Scientists believe a small population of migrants from Germany, Holland and Denmark established a segregated society when they arrived in England.

The researchers think the incomers changed the local gene pool by using their economic advantage to out-breed the native population.

The team tells a Royal Society journal that this may explain the abundance of Germanic genes in England today.

There are a very high number of Germanic male-line ancestors in England's current population. Genetic research has revealed the country's gene pool contains between 50 and 100% Germanic Y-chromosomes.

But this Anglo-Saxon genetic dominance has puzzled experts because some archaeological and historical evidence points to only a relatively small number of Anglo-Saxon migrants.

Estimates range between 10,000 and 200,000 Anglo-Saxons migrating into England between 5th and 7th Century AD, compared with a native population of about two million.

To understand what might have happened all of those years ago, UK scientists used computer simulations to model the gene pool changes that would have occurred with the arrival of such small numbers of migrants.

The team used historical evidence that suggested native Britons were at a substantial economic and social disadvantage compared to the Anglo-Saxon settlers.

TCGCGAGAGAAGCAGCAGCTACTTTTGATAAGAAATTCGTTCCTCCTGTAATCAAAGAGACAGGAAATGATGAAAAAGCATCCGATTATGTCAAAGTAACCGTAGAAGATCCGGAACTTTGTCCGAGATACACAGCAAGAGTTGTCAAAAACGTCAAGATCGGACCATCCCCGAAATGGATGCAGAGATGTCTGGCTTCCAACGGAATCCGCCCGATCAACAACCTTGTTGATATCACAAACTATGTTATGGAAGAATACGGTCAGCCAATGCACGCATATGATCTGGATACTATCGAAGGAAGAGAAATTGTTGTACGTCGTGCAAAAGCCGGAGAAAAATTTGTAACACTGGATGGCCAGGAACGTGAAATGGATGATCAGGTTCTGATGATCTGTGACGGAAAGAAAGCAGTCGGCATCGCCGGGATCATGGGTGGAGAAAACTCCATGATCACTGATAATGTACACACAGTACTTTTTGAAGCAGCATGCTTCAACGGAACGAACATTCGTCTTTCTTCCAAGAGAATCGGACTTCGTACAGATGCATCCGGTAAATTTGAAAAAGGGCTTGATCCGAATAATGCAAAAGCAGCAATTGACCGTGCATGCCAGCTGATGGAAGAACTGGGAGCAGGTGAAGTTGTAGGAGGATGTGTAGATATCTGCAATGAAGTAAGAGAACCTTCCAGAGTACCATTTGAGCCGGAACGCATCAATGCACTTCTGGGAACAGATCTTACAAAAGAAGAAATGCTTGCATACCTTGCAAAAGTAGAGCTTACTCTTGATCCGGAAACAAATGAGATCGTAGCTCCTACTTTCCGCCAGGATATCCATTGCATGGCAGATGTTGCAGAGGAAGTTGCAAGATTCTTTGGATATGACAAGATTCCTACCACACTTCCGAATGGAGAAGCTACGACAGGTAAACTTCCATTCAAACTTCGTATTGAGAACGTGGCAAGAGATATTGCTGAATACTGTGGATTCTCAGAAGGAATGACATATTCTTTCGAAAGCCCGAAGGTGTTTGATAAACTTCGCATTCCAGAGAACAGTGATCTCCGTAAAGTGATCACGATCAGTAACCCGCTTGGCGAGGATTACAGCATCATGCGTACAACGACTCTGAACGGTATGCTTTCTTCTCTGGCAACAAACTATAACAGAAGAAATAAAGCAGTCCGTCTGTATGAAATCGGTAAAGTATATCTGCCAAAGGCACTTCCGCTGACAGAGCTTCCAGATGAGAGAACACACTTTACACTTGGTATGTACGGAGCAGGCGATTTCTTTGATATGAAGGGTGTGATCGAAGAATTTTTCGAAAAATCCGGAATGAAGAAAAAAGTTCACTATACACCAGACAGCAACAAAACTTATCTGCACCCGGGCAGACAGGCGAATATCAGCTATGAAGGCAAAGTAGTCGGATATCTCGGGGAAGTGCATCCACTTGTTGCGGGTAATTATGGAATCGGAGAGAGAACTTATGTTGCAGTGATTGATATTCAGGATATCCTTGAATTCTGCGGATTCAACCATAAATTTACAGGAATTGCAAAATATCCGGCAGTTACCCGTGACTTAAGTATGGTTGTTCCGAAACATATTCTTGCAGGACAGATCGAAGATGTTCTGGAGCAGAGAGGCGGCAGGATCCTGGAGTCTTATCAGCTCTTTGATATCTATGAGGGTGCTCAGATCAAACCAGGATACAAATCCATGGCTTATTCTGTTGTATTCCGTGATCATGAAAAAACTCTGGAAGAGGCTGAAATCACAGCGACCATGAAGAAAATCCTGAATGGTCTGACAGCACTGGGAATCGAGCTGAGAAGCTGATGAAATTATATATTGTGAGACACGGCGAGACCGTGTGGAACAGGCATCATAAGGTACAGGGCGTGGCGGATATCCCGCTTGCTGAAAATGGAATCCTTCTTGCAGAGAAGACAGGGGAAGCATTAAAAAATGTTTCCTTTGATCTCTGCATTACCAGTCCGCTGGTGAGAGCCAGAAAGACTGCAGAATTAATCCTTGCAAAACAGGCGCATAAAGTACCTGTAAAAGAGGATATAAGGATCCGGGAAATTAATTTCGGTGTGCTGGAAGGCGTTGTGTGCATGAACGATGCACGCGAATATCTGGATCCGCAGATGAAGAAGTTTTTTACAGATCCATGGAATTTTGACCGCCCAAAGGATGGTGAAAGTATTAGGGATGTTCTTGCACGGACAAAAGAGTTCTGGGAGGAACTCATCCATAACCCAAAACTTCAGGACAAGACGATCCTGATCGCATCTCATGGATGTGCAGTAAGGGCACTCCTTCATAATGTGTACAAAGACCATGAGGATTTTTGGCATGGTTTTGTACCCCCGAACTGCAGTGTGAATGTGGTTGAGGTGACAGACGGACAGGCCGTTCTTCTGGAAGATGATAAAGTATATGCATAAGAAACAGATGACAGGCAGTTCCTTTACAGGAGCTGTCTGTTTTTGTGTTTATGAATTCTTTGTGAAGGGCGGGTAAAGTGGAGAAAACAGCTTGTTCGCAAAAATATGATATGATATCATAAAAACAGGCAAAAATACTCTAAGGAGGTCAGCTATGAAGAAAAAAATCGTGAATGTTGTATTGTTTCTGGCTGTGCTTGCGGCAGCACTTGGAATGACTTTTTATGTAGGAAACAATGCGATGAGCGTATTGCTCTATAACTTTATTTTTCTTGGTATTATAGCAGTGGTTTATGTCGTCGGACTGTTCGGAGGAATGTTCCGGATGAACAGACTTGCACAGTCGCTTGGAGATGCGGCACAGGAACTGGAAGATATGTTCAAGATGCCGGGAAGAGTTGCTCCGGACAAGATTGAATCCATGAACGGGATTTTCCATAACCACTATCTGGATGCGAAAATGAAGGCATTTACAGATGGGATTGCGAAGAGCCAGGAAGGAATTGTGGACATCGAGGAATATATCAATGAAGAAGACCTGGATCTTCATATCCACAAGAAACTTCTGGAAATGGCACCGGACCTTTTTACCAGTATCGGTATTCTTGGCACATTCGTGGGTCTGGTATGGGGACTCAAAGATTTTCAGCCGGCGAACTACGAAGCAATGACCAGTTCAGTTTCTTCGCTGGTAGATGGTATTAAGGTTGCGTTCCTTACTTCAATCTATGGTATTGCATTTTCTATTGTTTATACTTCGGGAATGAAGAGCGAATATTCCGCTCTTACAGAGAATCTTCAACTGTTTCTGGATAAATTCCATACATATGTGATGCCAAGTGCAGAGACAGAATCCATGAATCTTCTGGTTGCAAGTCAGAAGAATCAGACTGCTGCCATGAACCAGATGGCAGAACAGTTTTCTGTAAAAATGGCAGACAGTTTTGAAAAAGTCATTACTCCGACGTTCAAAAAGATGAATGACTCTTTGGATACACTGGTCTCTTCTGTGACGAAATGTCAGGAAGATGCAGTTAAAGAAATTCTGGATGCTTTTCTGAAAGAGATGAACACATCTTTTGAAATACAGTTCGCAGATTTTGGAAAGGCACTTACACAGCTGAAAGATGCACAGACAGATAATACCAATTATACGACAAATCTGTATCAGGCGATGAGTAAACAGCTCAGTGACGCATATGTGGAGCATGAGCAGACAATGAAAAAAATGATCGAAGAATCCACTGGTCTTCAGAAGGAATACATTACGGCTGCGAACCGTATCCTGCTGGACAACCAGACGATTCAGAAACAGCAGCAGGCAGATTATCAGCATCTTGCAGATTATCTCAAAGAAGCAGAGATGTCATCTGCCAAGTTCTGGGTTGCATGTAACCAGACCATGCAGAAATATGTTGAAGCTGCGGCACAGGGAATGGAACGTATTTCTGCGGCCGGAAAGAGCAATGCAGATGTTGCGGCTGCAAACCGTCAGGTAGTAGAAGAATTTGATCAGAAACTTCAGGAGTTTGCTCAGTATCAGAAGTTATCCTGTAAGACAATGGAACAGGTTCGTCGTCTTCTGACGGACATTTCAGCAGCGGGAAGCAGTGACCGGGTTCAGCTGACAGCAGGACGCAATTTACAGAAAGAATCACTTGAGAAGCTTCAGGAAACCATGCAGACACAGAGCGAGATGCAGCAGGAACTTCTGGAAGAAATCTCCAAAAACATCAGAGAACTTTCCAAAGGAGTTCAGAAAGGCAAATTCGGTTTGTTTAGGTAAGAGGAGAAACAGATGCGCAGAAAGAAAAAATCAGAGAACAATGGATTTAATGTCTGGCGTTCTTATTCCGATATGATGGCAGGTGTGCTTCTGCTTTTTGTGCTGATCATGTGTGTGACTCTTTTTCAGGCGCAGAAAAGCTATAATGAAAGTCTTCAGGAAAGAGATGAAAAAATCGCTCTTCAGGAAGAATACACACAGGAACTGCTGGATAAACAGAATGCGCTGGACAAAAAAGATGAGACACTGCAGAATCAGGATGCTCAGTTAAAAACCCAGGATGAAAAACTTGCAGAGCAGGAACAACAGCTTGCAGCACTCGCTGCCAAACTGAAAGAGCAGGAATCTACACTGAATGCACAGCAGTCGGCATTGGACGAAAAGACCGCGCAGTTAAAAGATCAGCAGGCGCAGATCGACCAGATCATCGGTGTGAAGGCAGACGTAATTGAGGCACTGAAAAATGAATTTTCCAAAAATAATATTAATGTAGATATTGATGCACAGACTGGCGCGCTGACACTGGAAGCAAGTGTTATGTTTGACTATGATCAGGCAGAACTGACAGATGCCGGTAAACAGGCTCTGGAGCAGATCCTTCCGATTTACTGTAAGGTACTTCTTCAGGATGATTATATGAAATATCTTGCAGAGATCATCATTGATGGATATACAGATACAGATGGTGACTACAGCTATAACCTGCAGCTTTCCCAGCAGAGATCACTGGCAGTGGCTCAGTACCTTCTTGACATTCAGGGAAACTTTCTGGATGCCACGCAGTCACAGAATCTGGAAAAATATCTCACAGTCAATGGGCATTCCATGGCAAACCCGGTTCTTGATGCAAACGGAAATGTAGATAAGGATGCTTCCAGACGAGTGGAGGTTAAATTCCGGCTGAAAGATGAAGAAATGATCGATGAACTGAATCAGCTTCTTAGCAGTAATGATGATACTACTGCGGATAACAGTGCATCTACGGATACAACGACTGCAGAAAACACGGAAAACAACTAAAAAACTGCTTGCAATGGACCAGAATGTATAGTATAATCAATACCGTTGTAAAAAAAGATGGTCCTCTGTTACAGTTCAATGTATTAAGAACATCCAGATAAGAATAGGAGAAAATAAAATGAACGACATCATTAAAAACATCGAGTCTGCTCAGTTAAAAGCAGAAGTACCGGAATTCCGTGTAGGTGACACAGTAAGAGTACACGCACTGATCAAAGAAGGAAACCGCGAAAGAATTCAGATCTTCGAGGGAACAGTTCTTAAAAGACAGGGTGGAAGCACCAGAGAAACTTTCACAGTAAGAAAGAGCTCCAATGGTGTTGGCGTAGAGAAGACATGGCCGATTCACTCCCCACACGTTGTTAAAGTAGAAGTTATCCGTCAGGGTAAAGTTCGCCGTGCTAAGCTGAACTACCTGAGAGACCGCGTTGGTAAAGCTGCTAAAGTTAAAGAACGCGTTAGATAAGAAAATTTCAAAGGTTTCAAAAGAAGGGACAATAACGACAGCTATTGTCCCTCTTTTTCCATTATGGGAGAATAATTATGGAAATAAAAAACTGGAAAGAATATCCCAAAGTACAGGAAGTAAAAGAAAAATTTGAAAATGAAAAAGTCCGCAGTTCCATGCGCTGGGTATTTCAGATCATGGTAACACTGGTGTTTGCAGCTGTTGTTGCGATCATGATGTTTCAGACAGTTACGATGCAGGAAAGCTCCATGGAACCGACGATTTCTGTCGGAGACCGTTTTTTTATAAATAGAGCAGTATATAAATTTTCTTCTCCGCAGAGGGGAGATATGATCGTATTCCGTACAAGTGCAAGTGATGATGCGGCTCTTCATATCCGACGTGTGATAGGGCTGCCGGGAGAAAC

The researchers believe this may have led to a reproductive imbalance giving rise to an ethnic divide.

Ancient texts, such as the laws of Ine, reveal that the life of an Anglo-Saxon was valued more than that of a native.

Dr Mark Thomas, an author on the research and an evolutionary biologist from University College London (UCL), said: "By testing a number of different combinations of ethnic intermarriage rates and the reproductive advantage of being Anglo-Saxon, we found that under a very wide range of different combinations of these factors we would get the genetic and linguistic patterns we see today.

"The native Britons were genetically and culturally absorbed by the Anglo-Saxons over a period of as little as a few hundred years," Dr Thomas added.

"An initially small invading Anglo-Saxon elite could have quickly established themselves by having more children who survived to adulthood, thanks to their military power and economic advantage.

"We believe that they also prevented the native British genes getting into the Anglo-Saxon population by restricting intermarriage in a system of apartheid that left the country culturally and genetically Germanised.

"This is exactly what we see today - a population of largely Germanic genetic origin, speaking a principally German language."

'Anglo Saxons Were Apartheid Racists'

'Apartheid' slashed Celtic genes in early England

England's apartheid roots

German gene discovery

Why we’re all descended from Germans

Irish gross national product is predicted to expand by 6% in 2006 and 5% in 2007


A report from Davy Stockbrokers has forecast strong economic growth over the next two years, but says it is highly likely that growth will slow in the later years of this decade.